Medical Center of Aurora - August 08, 2018

More than four million infants in the U.S. undergo newborn screening each year, but further genetic testing – although increasingly available and advanced – is less common. Ultimately, newborn screening panels vary from state to state, but parents can talk to their doctors about what other screenings might be available for their newborns.

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In 2013, new guidelines on testing newborns and children for genetic diseases recommended screening for childhood diseases but noted that testing for diseases that strike in adulthood may not be worthwhile.

All newborns should be tested for the genetic diseases that are included in their state's newborn screening panel, but anything beyond that is up to parents and the decision must be made in the child's best interest, according to the policy statement from the American Academy of Pediatrics and the American College of Medical Genetics and Genomics.

The recommendations from these organizations distinguish between genetic testing for childhood-onset conditions versus those for adult-onset conditions. For kids who may be at risk for a childhood disease, testing is worth considering, the guidelines state, but the same does not hold true if the child is thought to be at risk for a disease that strikes in adulthood.

Experts put heavy emphasis on the important role of counseling before and after genetic screening. The focus should be on educating families, guiding them to the right resources for their situation and helping them make decisions that are in the child's best interest.

Recommended guidelines do not call for any specific genetic tests; instead they recommend mandatory offering of state newborn screening panels. Parents should know that the benefits of screening outweigh the risks, especially considering all states should already be screening for at least the uniform panel and that the screening is included in costs of a hospital birth.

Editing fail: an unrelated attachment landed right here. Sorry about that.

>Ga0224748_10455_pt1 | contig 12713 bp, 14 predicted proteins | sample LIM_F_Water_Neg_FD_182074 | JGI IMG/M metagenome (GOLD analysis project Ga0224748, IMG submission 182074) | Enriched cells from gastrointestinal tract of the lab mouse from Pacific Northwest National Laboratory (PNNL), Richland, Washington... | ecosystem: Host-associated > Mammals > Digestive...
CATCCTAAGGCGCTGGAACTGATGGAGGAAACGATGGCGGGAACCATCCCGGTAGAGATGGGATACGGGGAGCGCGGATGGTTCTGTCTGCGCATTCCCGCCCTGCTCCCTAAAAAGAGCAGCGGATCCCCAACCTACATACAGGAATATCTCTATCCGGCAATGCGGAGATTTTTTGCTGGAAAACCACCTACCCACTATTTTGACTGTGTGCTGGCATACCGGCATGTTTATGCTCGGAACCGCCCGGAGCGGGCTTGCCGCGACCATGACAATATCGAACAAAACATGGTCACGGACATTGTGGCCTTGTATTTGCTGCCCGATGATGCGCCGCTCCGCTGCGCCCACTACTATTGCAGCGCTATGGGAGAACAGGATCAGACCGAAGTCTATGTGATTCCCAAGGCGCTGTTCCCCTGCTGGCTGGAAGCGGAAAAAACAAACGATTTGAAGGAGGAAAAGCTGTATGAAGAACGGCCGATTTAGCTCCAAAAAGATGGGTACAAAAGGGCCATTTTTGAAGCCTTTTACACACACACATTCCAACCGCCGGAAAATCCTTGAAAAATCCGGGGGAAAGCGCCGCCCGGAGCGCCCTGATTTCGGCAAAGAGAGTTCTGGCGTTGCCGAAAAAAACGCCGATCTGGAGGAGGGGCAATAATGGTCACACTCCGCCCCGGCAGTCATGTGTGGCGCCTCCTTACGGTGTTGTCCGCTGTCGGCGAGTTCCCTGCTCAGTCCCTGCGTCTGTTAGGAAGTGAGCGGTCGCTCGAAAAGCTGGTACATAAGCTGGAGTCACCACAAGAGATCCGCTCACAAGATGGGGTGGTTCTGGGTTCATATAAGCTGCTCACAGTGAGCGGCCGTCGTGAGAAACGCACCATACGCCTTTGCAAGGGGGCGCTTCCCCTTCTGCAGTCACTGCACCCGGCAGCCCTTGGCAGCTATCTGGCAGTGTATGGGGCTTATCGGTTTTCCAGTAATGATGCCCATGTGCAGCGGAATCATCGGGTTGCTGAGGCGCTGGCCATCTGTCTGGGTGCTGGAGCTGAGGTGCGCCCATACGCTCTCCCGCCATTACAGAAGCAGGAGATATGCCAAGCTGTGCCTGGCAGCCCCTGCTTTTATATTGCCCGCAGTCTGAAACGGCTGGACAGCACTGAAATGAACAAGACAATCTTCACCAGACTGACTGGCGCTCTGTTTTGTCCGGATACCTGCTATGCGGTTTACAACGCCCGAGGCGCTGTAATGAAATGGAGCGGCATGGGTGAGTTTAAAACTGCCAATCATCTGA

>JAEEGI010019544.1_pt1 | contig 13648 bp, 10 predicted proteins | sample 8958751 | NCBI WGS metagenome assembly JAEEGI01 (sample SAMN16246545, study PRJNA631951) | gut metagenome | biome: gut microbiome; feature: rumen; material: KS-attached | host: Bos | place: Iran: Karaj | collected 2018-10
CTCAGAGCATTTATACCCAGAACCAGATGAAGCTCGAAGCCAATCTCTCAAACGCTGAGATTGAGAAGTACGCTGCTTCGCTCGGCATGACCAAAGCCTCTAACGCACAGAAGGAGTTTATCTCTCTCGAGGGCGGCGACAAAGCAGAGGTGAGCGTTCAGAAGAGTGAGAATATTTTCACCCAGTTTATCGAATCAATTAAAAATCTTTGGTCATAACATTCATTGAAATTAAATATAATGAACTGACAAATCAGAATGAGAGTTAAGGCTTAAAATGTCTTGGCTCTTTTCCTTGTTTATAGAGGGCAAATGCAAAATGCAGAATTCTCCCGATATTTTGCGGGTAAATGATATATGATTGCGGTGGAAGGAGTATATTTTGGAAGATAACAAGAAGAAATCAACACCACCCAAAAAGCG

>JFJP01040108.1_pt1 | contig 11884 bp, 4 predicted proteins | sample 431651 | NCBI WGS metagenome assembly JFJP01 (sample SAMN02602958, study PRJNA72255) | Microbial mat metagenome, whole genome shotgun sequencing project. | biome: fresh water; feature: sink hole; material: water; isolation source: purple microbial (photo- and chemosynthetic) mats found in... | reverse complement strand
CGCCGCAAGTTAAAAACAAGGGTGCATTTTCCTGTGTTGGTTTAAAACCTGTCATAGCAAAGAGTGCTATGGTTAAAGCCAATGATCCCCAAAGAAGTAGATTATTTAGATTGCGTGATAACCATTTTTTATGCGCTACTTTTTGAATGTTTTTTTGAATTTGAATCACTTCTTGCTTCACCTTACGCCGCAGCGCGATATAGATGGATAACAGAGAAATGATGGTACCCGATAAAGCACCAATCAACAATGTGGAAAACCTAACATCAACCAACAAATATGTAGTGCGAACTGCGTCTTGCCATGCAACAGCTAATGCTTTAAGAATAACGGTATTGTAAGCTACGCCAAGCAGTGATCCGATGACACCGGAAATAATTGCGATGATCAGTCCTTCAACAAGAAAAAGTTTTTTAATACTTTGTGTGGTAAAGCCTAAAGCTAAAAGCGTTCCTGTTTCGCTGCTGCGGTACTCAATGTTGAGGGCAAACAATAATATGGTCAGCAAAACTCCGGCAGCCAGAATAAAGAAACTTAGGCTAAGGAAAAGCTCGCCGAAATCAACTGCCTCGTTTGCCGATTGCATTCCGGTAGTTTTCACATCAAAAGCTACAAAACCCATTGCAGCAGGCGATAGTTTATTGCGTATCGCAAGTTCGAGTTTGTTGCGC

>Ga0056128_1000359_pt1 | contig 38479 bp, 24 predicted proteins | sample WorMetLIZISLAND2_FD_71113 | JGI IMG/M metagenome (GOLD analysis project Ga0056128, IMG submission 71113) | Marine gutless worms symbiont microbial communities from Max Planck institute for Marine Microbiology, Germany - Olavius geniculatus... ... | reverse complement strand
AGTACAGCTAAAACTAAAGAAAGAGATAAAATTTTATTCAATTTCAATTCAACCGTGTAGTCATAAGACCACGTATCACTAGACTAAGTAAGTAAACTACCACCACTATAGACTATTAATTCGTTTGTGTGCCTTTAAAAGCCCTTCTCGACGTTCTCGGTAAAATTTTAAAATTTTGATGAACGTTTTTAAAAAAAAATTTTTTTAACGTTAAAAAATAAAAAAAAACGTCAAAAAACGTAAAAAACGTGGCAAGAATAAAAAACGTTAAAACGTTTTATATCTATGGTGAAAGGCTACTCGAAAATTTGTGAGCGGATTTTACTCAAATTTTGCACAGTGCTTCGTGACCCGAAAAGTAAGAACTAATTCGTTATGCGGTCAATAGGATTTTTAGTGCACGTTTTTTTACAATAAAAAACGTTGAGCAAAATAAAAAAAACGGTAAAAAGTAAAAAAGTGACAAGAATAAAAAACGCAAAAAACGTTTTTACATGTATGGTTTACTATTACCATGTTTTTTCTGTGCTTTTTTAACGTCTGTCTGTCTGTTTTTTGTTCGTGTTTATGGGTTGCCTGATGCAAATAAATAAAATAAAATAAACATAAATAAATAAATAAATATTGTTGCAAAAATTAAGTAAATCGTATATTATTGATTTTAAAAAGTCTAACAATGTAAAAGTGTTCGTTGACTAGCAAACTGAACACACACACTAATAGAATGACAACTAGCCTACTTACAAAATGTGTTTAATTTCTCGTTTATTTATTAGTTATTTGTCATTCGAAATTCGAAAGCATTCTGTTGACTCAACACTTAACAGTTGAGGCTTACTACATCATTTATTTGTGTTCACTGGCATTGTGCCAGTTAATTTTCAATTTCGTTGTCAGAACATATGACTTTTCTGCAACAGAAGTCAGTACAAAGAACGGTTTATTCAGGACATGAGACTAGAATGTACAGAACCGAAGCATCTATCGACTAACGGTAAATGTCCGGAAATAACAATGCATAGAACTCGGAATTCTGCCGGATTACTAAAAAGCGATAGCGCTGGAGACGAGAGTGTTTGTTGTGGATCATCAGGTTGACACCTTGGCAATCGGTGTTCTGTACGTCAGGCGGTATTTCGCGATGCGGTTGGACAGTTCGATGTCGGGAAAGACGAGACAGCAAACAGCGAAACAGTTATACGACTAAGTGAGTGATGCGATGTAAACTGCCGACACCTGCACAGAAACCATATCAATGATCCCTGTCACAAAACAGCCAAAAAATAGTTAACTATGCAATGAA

Testing for disease in the presence of symptoms is another area addressed by the recommended guidelines. Clearly, if a child has symptoms, a diagnosis is required to help the family make clinical decisions that are in the child's best interest. This is important even when the disease has no current therapies.

It may help families to inform their children of the results of their screenings when they reach an appropriate age, but that is something each family has to decide for themselves.

If there is a family history of a genetic disease, even adult-onset ones, there are some instances where knowing this early will make a difference. This includes certain cancers, including a rare type of inherited colon cancer. Getting the information earlier gives the opportunity to do appropriate surveillance on the children and prevent the onset of significant disease.

However, parents should use caution when using direct-to-consumer genetic screening tests, because there is no oversight and the results are open to interpretation. These are highly discouraged, even on adults, and particularly on children, because there is nobody there to provide counseling and interpretation. These can also be very costly, and are likely not covered by insurance.

This content originally appeared on HealthLibrary.com.